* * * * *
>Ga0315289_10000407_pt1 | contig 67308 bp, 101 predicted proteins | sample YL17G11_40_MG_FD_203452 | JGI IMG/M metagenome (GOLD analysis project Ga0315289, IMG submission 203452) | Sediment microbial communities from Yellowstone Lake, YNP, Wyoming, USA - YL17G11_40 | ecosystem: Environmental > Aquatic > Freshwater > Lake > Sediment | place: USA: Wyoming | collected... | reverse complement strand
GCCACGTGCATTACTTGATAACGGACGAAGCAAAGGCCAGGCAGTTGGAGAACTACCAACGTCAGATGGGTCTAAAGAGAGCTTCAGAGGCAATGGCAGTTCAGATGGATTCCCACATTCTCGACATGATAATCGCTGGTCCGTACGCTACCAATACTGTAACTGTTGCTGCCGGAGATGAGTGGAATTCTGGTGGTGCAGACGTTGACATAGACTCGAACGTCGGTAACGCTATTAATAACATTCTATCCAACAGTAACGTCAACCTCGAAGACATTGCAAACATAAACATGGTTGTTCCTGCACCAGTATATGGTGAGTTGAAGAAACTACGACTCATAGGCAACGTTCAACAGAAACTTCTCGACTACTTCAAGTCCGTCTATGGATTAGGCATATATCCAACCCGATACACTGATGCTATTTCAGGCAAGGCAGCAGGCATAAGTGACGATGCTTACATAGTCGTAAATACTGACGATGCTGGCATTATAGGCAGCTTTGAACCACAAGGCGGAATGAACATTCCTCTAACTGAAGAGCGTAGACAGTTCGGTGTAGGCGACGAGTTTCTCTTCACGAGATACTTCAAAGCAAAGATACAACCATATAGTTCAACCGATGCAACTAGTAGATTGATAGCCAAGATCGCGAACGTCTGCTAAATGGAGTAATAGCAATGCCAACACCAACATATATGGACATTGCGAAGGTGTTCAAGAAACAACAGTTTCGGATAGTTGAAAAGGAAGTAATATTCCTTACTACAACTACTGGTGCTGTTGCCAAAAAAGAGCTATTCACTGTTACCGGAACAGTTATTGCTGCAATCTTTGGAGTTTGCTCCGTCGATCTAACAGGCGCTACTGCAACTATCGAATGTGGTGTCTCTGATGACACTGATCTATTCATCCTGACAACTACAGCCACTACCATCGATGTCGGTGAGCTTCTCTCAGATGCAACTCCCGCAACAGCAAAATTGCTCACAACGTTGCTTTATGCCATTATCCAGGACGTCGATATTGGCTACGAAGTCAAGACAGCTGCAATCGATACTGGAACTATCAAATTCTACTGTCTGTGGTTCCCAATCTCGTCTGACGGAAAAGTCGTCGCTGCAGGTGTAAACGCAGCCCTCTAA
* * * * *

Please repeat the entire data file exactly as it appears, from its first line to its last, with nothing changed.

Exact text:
>Ga0315289_10000407_pt1 | contig 67308 bp, 101 predicted proteins | sample YL17G11_40_MG_FD_203452 | JGI IMG/M metagenome (GOLD analysis project Ga0315289, IMG submission 203452) | Sediment microbial communities from Yellowstone Lake, YNP, Wyoming, USA - YL17G11_40 | ecosystem: Environmental > Aquatic > Freshwater > Lake > Sediment | place: USA: Wyoming | collected... | reverse complement strand
GCCACGTGCATTACTTGATAACGGACGAAGCAAAGGCCAGGCAGTTGGAGAACTACCAACGTCAGATGGGTCTAAAGAGAGCTTCAGAGGCAATGGCAGTTCAGATGGATTCCCACATTCTCGACATGATAATCGCTGGTCCGTACGCTACCAATACTGTAACTGTTGCTGCCGGAGATGAGTGGAATTCTGGTGGTGCAGACGTTGACATAGACTCGAACGTCGGTAACGCTATTAATAACATTCTATCCAACAGTAACGTCAACCTCGAAGACATTGCAAACATAAACATGGTTGTTCCTGCACCAGTATATGGTGAGTTGAAGAAACTACGACTCATAGGCAACGTTCAACAGAAACTTCTCGACTACTTCAAGTCCGTCTATGGATTAGGCATATATCCAACCCGATACACTGATGCTATTTCAGGCAAGGCAGCAGGCATAAGTGACGATGCTTACATAGTCGTAAATACTGACGATGCTGGCATTATAGGCAGCTTTGAACCACAAGGCGGAATGAACATTCCTCTAACTGAAGAGCGTAGACAGTTCGGTGTAGGCGACGAGTTTCTCTTCACGAGATACTTCAAAGCAAAGATACAACCATATAGTTCAACCGATGCAACTAGTAGATTGATAGCCAAGATCGCGAACGTCTGCTAAATGGAGTAATAGCAATGCCAACACCAACATATATGGACATTGCGAAGGTGTTCAAGAAACAACAGTTTCGGATAGTTGAAAAGGAAGTAATATTCCTTACTACAACTACTGGTGCTGTTGCCAAAAAAGAGCTATTCACTGTTACCGGAACAGTTATTGCTGCAATCTTTGGAGTTTGCTCCGTCGATCTAACAGGCGCTACTGCAACTATCGAATGTGGTGTCTCTGATGACACTGATCTATTCATCCTGACAACTACAGCCACTACCATCGATGTCGGTGAGCTTCTCTCAGATGCAACTCCCGCAACAGCAAAATTGCTCACAACGTTGCTTTATGCCATTATCCAGGACGTCGATATTGGCTACGAAGTCAAGACAGCTGCAATCGATACTGGAACTATCAAATTCTACTGTCTGTGGTTCCCAATCTCGTCTGACGGAAAAGTCGTCGCTGCAGGTGTAAACGCAGCCCTCTAA